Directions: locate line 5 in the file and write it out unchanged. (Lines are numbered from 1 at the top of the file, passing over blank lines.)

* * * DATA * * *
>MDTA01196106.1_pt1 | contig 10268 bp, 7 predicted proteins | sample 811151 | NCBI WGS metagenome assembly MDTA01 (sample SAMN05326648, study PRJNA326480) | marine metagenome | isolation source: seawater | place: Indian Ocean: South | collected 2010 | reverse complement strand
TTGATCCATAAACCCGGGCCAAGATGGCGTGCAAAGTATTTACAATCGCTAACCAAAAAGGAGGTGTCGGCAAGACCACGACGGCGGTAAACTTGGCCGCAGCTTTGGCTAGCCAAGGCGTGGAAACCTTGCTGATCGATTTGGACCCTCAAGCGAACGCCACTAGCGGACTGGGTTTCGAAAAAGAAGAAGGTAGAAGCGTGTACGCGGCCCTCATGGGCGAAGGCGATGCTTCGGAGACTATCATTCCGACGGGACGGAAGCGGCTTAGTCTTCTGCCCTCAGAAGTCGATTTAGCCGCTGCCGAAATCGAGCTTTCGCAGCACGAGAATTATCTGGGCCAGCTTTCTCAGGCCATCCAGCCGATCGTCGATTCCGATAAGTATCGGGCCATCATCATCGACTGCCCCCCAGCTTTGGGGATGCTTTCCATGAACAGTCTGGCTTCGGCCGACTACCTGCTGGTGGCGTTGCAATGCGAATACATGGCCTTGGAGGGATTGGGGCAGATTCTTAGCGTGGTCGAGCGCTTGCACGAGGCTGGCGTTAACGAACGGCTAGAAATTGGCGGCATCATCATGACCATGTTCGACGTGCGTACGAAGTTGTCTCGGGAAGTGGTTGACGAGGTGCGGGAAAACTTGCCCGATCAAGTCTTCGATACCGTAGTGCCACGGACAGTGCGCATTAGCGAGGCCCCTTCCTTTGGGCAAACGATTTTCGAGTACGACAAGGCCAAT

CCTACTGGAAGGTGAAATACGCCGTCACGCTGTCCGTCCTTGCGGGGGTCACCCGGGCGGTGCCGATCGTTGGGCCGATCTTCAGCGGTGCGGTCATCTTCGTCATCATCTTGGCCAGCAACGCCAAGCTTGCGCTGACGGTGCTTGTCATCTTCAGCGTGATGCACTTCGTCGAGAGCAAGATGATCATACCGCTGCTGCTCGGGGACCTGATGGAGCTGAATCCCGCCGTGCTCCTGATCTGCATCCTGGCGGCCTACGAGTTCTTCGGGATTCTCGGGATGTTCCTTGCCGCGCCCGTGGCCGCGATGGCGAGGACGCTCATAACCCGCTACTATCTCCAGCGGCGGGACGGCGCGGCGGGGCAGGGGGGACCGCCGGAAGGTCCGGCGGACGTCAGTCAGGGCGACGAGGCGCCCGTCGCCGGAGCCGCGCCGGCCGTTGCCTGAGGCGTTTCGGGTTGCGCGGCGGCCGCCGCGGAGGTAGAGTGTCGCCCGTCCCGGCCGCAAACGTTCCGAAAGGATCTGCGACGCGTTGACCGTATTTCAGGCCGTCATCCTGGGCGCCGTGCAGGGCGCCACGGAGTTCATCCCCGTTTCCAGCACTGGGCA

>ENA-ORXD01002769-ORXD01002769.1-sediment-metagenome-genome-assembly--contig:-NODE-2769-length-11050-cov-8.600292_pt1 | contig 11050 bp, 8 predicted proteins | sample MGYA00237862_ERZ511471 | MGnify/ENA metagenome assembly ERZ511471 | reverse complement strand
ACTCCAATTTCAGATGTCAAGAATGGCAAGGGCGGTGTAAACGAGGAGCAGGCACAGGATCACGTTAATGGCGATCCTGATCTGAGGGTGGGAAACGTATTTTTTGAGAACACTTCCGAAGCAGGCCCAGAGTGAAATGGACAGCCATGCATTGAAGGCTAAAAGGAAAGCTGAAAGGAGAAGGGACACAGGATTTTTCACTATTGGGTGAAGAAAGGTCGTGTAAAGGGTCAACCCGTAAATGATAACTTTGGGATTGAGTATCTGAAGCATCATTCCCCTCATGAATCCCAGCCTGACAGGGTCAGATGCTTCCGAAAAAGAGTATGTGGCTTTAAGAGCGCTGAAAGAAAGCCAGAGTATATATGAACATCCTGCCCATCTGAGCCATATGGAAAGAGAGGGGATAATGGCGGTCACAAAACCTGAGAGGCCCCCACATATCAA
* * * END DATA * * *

ACTCCAATTTCAGATGTCAAGAATGGCAAGGGCGGTGTAAACGAGGAGCAGGCACAGGATCACGTTAATGGCGATCCTGATCTGAGGGTGGGAAACGTATTTTTTGAGAACACTTCCGAAGCAGGCCCAGAGTGAAATGGACAGCCATGCATTGAAGGCTAAAAGGAAAGCTGAAAGGAGAAGGGACACAGGATTTTTCACTATTGGGTGAAGAAAGGTCGTGTAAAGGGTCAACCCGTAAATGATAACTTTGGGATTGAGTATCTGAAGCATCATTCCCCTCATGAATCCCAGCCTGACAGGGTCAGATGCTTCCGAAAAAGAGTATGTGGCTTTAAGAGCGCTGAAAGAAAGCCAGAGTATATATGAACATCCTGCCCATCTGAGCCATATGGAAAGAGAGGGGATAATGGCGGTCACAAAACCTGAGAGGCCCCCACATATCAA